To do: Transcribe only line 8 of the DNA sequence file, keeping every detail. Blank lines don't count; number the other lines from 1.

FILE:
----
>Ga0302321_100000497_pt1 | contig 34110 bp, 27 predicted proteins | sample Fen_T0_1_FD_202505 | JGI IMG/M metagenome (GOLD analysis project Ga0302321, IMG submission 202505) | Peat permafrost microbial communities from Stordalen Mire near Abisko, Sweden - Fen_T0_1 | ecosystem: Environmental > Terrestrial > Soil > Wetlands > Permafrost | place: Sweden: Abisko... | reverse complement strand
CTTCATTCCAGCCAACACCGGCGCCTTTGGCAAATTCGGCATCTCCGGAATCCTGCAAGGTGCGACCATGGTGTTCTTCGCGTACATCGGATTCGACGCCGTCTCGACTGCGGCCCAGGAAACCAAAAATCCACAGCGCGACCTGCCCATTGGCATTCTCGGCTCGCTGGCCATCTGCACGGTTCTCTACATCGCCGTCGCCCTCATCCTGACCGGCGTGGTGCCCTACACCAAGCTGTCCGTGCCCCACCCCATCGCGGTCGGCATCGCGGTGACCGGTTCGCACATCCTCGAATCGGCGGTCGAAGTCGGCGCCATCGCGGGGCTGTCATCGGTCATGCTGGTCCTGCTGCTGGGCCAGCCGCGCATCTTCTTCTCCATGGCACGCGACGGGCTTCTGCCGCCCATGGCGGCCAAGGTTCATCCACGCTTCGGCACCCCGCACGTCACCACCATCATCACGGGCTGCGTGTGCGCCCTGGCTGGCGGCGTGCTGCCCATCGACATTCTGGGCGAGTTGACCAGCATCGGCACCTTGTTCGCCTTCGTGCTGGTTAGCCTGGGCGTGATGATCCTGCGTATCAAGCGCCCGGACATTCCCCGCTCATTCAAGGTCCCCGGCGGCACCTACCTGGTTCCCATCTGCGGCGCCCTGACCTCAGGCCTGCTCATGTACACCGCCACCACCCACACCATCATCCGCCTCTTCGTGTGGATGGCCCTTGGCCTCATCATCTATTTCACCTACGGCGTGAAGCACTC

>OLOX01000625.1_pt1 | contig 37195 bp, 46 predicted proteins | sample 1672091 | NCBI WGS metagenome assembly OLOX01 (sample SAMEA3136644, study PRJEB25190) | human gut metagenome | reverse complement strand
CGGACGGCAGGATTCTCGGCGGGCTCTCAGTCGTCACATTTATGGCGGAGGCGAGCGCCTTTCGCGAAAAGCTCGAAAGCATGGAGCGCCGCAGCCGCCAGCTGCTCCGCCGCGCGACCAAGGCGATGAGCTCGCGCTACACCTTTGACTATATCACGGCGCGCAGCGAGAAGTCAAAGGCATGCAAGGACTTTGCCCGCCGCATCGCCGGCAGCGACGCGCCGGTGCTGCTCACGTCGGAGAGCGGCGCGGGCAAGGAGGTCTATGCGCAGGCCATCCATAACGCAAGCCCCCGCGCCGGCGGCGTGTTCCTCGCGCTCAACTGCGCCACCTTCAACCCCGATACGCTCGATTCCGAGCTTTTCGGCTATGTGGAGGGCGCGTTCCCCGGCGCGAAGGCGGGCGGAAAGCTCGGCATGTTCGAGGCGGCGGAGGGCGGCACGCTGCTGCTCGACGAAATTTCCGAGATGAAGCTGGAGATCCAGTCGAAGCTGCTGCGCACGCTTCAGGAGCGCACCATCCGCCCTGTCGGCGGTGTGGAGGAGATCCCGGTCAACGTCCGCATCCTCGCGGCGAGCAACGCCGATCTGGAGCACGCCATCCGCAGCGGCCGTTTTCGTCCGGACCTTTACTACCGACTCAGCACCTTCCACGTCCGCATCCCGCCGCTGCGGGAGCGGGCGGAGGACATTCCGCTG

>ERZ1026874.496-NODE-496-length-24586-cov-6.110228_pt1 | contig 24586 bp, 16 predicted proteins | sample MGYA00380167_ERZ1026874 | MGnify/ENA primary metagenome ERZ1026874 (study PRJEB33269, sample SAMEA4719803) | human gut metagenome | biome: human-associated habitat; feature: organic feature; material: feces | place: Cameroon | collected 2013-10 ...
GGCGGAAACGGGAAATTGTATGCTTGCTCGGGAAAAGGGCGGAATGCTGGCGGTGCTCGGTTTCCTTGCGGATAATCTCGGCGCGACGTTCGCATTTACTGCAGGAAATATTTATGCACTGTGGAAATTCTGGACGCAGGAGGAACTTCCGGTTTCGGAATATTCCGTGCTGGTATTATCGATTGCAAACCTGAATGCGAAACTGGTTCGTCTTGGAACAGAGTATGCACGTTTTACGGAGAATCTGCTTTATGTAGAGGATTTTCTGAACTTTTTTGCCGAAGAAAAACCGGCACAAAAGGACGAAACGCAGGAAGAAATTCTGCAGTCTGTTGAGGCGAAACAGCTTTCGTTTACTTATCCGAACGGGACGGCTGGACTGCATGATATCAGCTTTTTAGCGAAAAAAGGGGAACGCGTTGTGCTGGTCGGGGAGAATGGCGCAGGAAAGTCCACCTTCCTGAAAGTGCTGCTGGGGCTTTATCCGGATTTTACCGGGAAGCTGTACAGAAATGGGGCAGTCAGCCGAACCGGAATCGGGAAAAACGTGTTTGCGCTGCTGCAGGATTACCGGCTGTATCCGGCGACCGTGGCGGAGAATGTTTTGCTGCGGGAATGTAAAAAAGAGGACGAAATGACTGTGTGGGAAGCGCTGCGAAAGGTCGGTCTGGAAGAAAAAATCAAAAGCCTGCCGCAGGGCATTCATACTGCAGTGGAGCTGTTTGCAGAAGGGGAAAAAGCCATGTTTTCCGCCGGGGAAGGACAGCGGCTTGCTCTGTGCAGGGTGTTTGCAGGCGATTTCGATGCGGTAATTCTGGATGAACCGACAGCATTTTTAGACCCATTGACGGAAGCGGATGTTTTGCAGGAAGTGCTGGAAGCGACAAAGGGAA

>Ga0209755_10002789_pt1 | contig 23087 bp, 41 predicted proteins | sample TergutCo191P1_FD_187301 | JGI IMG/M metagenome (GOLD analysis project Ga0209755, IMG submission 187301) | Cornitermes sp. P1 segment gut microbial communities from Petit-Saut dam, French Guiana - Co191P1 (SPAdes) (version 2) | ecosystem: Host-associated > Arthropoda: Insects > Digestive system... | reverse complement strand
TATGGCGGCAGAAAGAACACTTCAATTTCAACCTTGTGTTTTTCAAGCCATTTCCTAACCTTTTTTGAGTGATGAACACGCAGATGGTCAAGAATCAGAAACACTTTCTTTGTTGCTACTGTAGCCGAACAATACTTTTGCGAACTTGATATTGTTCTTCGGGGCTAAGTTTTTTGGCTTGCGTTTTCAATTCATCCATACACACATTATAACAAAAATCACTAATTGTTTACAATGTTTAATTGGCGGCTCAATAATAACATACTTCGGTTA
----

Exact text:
TATGGCGGCAGAAAGAACACTTCAATTTCAACCTTGTGTTTTTCAAGCCATTTCCTAACCTTTTTTGAGTGATGAACACGCAGATGGTCAAGAATCAGAAACACTTTCTTTGTTGCTACTGTAGCCGAACAATACTTTTGCGAACTTGATATTGTTCTTCGGGGCTAAGTTTTTTGGCTTGCGTTTTCAATTCATCCATACACACATTATAACAAAAATCACTAATTGTTTACAATGTTTAATTGGCGGCTCAATAATAACATACTTCGGTTA